Media Memory and Climate Change

‘The Unbearable Lightness of Being Green’: Climate Change and the Art of Memory

Sebastian Groes

Proleptic Mourning: an introduction to the art of climate change

The topics of the first two ‘Memory Network @ Cheltenham Events’ proved a tad depressing. The first event explored the ineradicable digital traces we leave behind after we die, and the second discussed our increasingly chaotic, uncontrollable world in which memory is less and less useful in predicting our way out of our twenty-first century mess. The third proved no more cheerful. ‘Climate Change and the Art of Memory’ started from the assumption that  climate change threatens humankind with extinction. Unforeseen and large-scale ecological phenomena and changes have been, and are, manifesting themselves  with increasing ferocity. Although some of us will (for now) feel the impact more than others – one might think for instance of those populations who live in Hurricane Valley in the United States or the Philippines – climate change is likely to affect us all.

Connecting climate change to memory is perhaps a counter-intuitive starting point: climate change is all about future catastrophe. But questions about memory proliferate as soon as you start to think about climate change:

What does it mean to live with a shrinking future and an expanding memory?

Why doesn’t the knowledge we are choking the earth not make us remember to behave more sensibly?

Why don’t our imagined memories of stable weather in our youth propel us to reclaim that sense of stability?

Memory Network-member Professor Claire Colebrook (PennState, USA) also pointed to the idea of the Anthropocene (invented by Nobel Prize winner Paul Crutzen, in 2002), which suggest there will be a time when mankind has ceased to exist and there will be a distinct geological strata of detritus that mankind has left behind. Works of art have been speculating about the end of the world. Recent  examples in film include Lars von Trier in Melancholia (2011) and other Hollywood (post-)apocalyptic disaster films (including Will Smith’s I Am Legend [Francis Lawrence, 2007] and more recently Matt Damon’s Elysium [Neill Blomkamp, 2013]) The theme is also the subject of  novels such as Will Self’s The Book of Dave (2006), Margaret Atwood’s Oryx and Crake (2003) and The Year of the Flood (2009), Cormac McCarthy’s The Road (2006), Maggie Gee’s The Flood (2004) and The Ice People (1999), and Kim Stanley Robinson’s triptych Forty Signs of Rain (2004), Fifty Degrees Below (2005) and Sixty Days and Counting (2007). All these apocalyptic works generate a form of ‘proleptic mourning’, whereby we already lament our fate and grieve for ourselves as if we were dead already. We project ourselves into an imagined vantage point in the future and look back on the world of humans and the moment of our demise. We become an imagined future memory.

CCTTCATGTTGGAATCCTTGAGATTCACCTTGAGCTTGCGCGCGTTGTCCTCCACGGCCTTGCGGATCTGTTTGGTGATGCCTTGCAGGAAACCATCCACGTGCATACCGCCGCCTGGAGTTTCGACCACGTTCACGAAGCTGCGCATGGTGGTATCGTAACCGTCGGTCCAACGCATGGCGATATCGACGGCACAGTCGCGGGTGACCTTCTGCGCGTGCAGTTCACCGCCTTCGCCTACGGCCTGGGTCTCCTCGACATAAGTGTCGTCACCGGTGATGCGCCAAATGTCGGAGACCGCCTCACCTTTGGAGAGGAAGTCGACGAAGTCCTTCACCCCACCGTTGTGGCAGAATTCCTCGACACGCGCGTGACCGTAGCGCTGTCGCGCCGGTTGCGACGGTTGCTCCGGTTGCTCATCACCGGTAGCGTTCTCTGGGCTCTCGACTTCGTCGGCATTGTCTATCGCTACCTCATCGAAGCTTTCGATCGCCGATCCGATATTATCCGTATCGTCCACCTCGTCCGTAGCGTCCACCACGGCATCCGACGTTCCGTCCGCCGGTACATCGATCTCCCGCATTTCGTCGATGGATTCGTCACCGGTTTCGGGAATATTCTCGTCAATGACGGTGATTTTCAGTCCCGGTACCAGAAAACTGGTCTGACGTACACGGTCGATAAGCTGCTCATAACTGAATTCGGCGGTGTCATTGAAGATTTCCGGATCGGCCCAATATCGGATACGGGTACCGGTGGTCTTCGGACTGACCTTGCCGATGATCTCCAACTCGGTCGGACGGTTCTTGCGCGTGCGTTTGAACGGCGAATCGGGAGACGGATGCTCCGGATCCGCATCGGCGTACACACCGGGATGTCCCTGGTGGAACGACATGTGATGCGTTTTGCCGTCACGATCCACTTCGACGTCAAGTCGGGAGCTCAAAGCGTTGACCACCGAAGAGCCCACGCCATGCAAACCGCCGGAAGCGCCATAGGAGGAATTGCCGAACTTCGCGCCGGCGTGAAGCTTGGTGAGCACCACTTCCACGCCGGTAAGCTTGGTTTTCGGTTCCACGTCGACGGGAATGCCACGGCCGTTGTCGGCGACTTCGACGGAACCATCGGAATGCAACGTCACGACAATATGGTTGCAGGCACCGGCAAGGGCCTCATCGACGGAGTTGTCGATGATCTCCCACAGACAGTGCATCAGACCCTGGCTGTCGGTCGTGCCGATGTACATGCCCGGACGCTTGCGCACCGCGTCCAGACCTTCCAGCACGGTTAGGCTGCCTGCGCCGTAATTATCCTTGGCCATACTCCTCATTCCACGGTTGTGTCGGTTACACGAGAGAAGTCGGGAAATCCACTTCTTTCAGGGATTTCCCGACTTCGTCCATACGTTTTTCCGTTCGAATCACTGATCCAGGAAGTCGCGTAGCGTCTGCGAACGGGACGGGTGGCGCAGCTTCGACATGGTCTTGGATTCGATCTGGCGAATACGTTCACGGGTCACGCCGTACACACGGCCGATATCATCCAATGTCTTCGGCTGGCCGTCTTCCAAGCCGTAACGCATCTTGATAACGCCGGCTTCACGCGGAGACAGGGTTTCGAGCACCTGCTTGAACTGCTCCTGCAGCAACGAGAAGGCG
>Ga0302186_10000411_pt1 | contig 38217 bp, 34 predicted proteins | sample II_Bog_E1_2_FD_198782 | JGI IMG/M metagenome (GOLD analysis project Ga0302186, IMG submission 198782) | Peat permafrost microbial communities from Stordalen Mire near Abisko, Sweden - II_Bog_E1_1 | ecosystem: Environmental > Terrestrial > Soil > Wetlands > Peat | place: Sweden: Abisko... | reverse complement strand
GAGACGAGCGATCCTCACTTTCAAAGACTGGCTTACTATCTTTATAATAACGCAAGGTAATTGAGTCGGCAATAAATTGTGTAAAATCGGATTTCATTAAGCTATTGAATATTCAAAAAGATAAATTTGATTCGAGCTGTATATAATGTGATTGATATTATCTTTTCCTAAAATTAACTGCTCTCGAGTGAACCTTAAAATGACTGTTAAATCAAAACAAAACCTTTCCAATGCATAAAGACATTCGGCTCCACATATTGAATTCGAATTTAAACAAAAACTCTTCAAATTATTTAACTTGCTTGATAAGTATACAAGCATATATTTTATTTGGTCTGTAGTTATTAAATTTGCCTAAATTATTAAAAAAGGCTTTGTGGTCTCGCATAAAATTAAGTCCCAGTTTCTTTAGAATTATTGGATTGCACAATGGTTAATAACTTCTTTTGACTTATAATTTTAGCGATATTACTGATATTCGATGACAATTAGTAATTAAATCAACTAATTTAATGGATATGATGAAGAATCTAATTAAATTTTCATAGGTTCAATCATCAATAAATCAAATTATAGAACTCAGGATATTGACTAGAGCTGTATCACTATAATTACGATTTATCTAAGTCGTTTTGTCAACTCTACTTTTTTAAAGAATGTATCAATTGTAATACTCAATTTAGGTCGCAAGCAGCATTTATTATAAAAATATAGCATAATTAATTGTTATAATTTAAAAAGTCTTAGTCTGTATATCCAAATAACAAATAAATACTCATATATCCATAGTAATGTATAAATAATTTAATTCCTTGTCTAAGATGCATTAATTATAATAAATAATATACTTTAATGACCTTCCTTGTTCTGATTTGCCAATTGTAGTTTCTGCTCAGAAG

The complexity of this idea is drawn from a rethinking of time and memory over the past two centuries. Before Darwin, memory was driven by two intertwined versions: one was individual, embodied time, which was itself encapsulated by a second, wider framework provided by Biblical time-scales. Both were deeply anthropocentric. At the end of the eighteenth century, mathematical experiments and climatological simulation began to slowly displace this human time, and Darwin’s revolution completed a non- anthropocentric thinking in which climatological time reduced the centrality of humans. Not only time, but memory as well has, as a consequence, been rethought: much more central now are climatological and geological memory, and perhaps cosmic memory, which dwarfs individual, embodied memory part of individualistic anthropocentric thinking. One of the problems for us humans is that we lack the imagination to actually comprehend such vast temporal scales. Will there ever be a climate change novel or film which, through setting alight our imagination and memory, is a pivotal, decisive influence on global public opinion? The question is fraught with a multiplicity of complex problems.

‘Weather Weirding’: winter should be winters, summers should be summers

Summer Image

Winter Image